Earlier this year, Scottish Borders Council refused a planning application to build a three bedroom property on land at Windrush in Highend.
The applicant Hamad Aloswadain had stated that employees involved with his Falcon and Hack Pen operation had been residing at his home, Windrush.
But that property had become over-crowded and Mr Aloswadain wanted to build a three-bedroomed house where the workers could reside.
An appeal against planning refusal was considered by members of the council’s Local Review Body when they met today, Monday, June 20.
In a report refusing the application, council planning officer Scott Shearer, said the falconry operation at Windrush was not a business but a “family hobby” and, as such, there was no economic reason to justify the building of a house in such a remote location.
Members were told that employees were paid from the family’s wealth and not through funds generated by a commercial operation.
Members were divided over the appeal, but the majority agreed to dismiss it.
Councillor Neil Richards, for Hawick and Denholm, said: “The idea that it is a hobby implies no economic benefit but I would suggest that this is of economic benefit because there are other falconries around and it seems to be a growing thing. It may not be a regular business, it might be a hobby, but it is employing people. I would support the economic case for it.”
It was a view shared by East Berwickshire ward councillor Aileen Orr, who said: “There are many people with hobbies that have an incredible economic benefit to the locality. I would say there was a positive commercial basis for this.”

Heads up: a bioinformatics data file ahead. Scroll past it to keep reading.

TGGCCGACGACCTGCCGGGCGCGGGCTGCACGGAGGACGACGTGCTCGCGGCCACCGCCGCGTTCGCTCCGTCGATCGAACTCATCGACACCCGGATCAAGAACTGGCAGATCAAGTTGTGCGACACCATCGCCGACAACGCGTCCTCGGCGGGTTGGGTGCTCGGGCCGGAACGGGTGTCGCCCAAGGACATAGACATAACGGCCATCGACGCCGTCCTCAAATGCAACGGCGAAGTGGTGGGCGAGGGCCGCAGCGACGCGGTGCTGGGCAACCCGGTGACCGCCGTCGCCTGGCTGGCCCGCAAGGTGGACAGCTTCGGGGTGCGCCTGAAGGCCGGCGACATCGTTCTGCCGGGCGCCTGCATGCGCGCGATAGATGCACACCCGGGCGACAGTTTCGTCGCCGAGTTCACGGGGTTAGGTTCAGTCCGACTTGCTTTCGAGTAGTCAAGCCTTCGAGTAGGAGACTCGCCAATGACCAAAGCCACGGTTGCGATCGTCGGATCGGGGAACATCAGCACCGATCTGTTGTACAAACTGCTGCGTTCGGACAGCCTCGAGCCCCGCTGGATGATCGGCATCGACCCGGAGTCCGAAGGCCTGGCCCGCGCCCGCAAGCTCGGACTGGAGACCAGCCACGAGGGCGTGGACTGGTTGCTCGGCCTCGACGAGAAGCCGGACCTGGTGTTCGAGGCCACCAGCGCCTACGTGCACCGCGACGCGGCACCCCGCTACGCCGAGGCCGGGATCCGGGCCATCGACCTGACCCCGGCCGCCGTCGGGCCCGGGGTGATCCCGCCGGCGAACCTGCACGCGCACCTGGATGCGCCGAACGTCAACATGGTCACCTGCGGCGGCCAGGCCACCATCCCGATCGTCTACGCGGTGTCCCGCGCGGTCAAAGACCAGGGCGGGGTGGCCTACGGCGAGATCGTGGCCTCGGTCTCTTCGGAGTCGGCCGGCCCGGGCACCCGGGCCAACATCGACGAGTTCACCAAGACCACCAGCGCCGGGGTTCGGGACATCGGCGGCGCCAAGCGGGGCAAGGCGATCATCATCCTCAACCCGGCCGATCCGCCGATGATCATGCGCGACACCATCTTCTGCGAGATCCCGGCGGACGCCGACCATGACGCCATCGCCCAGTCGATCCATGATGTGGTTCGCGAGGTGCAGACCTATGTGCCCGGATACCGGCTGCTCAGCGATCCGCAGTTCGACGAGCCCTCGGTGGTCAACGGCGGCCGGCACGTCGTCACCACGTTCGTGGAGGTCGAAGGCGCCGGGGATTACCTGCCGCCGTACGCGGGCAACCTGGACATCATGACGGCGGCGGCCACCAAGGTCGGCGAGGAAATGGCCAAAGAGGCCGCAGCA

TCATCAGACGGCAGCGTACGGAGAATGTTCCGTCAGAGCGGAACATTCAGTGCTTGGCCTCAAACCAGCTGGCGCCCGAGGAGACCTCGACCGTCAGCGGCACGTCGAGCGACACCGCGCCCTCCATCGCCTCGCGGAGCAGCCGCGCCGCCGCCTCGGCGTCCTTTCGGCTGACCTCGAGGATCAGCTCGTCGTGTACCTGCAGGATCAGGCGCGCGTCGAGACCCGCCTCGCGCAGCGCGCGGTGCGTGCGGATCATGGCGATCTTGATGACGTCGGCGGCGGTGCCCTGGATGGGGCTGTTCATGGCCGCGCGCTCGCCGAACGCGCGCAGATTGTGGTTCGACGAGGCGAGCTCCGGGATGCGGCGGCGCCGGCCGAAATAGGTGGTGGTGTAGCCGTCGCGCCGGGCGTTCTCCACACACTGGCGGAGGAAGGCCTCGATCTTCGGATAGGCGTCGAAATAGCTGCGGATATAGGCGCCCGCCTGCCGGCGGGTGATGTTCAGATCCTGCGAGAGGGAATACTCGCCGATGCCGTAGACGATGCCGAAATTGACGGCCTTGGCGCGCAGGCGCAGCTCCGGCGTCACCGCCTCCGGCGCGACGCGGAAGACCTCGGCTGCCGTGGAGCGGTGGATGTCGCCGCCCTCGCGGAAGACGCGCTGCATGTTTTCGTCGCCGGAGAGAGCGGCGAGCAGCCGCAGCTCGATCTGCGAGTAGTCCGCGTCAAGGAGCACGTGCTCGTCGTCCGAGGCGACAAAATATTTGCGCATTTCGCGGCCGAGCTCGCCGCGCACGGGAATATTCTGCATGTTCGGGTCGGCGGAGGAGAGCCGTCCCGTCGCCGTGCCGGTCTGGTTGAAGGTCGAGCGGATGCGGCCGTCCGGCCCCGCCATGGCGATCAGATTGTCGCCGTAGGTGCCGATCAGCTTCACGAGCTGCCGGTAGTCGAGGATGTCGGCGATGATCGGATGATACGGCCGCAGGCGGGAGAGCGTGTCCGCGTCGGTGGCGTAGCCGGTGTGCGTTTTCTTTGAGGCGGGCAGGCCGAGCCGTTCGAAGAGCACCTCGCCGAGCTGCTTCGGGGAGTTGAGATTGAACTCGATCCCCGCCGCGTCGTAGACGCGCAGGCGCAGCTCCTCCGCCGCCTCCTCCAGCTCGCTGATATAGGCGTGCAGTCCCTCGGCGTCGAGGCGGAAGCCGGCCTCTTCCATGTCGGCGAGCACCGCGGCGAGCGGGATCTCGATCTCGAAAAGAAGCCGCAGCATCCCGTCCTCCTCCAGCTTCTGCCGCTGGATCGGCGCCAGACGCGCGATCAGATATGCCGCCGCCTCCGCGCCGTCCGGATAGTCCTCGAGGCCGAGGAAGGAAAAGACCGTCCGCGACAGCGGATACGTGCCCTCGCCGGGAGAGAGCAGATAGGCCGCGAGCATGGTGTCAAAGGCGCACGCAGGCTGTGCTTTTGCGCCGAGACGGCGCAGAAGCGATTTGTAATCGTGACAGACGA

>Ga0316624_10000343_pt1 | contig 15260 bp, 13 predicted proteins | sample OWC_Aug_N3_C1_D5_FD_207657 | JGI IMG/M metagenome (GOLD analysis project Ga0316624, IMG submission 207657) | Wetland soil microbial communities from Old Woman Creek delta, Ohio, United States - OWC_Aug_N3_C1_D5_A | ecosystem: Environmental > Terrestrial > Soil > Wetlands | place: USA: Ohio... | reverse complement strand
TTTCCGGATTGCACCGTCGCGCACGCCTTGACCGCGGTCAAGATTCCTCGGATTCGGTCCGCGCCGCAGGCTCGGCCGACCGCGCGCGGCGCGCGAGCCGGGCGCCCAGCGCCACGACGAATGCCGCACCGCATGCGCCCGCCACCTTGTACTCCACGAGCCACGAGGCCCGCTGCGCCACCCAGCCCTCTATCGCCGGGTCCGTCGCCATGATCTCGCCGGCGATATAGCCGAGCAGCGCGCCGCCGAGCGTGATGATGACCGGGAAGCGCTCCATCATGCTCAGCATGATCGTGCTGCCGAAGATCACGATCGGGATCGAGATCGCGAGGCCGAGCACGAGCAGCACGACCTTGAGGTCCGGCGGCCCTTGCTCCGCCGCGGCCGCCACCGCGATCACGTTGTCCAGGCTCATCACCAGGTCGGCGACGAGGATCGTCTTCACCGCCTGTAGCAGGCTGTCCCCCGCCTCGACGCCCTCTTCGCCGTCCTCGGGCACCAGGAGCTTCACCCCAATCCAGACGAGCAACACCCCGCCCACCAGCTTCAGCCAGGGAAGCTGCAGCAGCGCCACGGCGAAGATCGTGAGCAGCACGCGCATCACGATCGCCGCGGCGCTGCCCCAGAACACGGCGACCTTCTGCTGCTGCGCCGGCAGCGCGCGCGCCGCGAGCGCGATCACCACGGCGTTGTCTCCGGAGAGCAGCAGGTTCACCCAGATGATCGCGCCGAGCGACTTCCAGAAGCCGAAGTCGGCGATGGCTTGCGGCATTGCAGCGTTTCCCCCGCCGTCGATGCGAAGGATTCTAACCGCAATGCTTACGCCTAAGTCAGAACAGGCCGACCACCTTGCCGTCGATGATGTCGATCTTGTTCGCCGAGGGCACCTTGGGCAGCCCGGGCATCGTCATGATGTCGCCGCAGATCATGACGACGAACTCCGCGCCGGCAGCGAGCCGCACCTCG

But Councillor Sandy Scott, for Jedburgh and District, disagreed: “They said it was a hobby, so it’s not a business. End of.”
Councillor Viv Thomson, for Tweeddale West, added: “I don’t think there is a business case. I am sympathetic to this application but I don’t think it meets the criteria.”
Councillor Marshall Douglas, for Tweeddale East, also his expressed his sympathy, adding: “It does employ people but he is not technically trading, not commercially using the birds for any purpose.”
The art of falconry, known as the ‘sport of kings’, is part of a traditional way of life in the Gulf region.
Over the centuries, the reasons for hunting have evolved from necessity to sport and then to a status symbol.